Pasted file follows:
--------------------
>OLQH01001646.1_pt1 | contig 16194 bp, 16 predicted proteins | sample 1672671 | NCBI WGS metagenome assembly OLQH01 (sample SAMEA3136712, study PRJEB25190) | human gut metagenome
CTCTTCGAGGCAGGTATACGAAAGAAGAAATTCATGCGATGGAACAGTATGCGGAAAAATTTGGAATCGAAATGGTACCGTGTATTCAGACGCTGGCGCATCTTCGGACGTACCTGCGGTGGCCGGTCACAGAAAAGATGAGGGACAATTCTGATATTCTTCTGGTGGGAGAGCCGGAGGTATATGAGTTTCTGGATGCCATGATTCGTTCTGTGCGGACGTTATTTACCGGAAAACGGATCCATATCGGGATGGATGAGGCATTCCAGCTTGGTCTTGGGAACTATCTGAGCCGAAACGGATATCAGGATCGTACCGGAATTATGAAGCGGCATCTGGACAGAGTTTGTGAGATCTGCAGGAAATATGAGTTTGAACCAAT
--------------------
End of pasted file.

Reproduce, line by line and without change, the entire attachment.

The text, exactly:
>OLQH01001646.1_pt1 | contig 16194 bp, 16 predicted proteins | sample 1672671 | NCBI WGS metagenome assembly OLQH01 (sample SAMEA3136712, study PRJEB25190) | human gut metagenome
CTCTTCGAGGCAGGTATACGAAAGAAGAAATTCATGCGATGGAACAGTATGCGGAAAAATTTGGAATCGAAATGGTACCGTGTATTCAGACGCTGGCGCATCTTCGGACGTACCTGCGGTGGCCGGTCACAGAAAAGATGAGGGACAATTCTGATATTCTTCTGGTGGGAGAGCCGGAGGTATATGAGTTTCTGGATGCCATGATTCGTTCTGTGCGGACGTTATTTACCGGAAAACGGATCCATATCGGGATGGATGAGGCATTCCAGCTTGGTCTTGGGAACTATCTGAGCCGAAACGGATATCAGGATCGTACCGGAATTATGAAGCGGCATCTGGACAGAGTTTGTGAGATCTGCAGGAAATATGAGTTTGAACCAAT